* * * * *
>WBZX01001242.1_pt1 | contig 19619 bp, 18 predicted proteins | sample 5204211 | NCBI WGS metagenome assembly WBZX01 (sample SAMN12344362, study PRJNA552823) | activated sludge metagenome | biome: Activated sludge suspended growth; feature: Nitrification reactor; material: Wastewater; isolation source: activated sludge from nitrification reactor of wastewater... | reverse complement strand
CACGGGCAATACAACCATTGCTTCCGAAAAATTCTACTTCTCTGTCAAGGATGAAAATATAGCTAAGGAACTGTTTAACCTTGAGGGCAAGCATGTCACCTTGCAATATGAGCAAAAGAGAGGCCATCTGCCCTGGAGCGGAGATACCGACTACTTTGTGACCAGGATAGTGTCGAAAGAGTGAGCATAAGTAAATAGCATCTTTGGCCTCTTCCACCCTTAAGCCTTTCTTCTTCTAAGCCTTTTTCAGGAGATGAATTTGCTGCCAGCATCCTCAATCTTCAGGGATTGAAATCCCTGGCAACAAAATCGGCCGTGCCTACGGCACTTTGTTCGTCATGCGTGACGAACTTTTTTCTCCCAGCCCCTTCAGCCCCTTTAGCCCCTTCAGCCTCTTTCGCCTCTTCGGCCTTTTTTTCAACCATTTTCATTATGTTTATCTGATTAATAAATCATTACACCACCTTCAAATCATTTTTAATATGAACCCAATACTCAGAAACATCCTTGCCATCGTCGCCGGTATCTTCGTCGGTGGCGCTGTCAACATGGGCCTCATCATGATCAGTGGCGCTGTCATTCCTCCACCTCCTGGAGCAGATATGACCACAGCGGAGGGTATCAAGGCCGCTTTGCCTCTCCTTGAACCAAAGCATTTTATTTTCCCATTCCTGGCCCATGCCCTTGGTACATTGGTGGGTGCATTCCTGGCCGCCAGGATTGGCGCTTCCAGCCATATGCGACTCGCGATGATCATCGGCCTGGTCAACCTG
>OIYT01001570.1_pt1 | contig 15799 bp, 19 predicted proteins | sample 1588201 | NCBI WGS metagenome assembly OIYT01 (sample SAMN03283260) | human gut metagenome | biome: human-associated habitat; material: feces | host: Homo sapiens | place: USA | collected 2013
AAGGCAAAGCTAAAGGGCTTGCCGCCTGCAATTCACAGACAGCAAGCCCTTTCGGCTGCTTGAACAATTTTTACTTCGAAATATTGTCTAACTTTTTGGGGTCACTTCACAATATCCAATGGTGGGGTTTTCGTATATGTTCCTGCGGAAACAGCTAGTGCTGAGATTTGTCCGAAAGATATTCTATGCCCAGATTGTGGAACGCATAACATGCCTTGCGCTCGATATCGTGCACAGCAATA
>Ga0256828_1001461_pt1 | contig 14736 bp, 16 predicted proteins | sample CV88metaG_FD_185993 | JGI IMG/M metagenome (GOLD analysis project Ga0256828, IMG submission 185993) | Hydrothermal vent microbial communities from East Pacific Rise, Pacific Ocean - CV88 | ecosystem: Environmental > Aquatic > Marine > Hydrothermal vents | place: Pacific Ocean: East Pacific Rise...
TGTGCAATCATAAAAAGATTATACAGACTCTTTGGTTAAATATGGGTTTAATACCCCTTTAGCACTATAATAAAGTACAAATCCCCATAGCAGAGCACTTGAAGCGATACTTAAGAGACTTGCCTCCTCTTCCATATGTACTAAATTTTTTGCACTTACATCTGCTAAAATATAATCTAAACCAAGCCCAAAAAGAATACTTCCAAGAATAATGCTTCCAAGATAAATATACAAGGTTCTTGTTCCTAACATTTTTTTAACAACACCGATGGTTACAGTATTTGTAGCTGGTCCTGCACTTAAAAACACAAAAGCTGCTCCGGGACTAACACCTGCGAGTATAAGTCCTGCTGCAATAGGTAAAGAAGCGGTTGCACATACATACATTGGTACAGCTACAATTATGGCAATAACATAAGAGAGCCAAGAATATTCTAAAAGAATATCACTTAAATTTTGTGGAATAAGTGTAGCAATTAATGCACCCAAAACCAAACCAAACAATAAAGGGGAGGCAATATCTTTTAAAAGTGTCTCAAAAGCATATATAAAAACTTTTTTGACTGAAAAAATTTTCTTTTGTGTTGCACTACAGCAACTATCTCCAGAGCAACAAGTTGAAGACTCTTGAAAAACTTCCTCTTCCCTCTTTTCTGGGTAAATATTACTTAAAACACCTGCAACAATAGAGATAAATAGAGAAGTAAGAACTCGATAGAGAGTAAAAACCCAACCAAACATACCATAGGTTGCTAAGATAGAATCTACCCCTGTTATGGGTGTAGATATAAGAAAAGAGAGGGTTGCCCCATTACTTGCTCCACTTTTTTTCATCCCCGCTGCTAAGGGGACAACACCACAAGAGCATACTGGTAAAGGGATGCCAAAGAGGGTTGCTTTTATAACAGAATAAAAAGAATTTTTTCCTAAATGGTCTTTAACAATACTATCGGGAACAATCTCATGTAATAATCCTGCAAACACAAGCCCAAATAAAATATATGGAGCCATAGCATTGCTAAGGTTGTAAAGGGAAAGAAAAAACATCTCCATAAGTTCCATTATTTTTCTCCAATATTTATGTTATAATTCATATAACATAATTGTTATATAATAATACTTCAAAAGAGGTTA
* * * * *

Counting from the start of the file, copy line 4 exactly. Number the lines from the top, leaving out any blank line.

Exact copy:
AAGGCAAAGCTAAAGGGCTTGCCGCCTGCAATTCACAGACAGCAAGCCCTTTCGGCTGCTTGAACAATTTTTACTTCGAAATATTGTCTAACTTTTTGGGGTCACTTCACAATATCCAATGGTGGGGTTTTCGTATATGTTCCTGCGGAAACAGCTAGTGCTGAGATTTGTCCGAAAGATATTCTATGCCCAGATTGTGGAACGCATAACATGCCTTGCGCTCGATATCGTGCACAGCAATA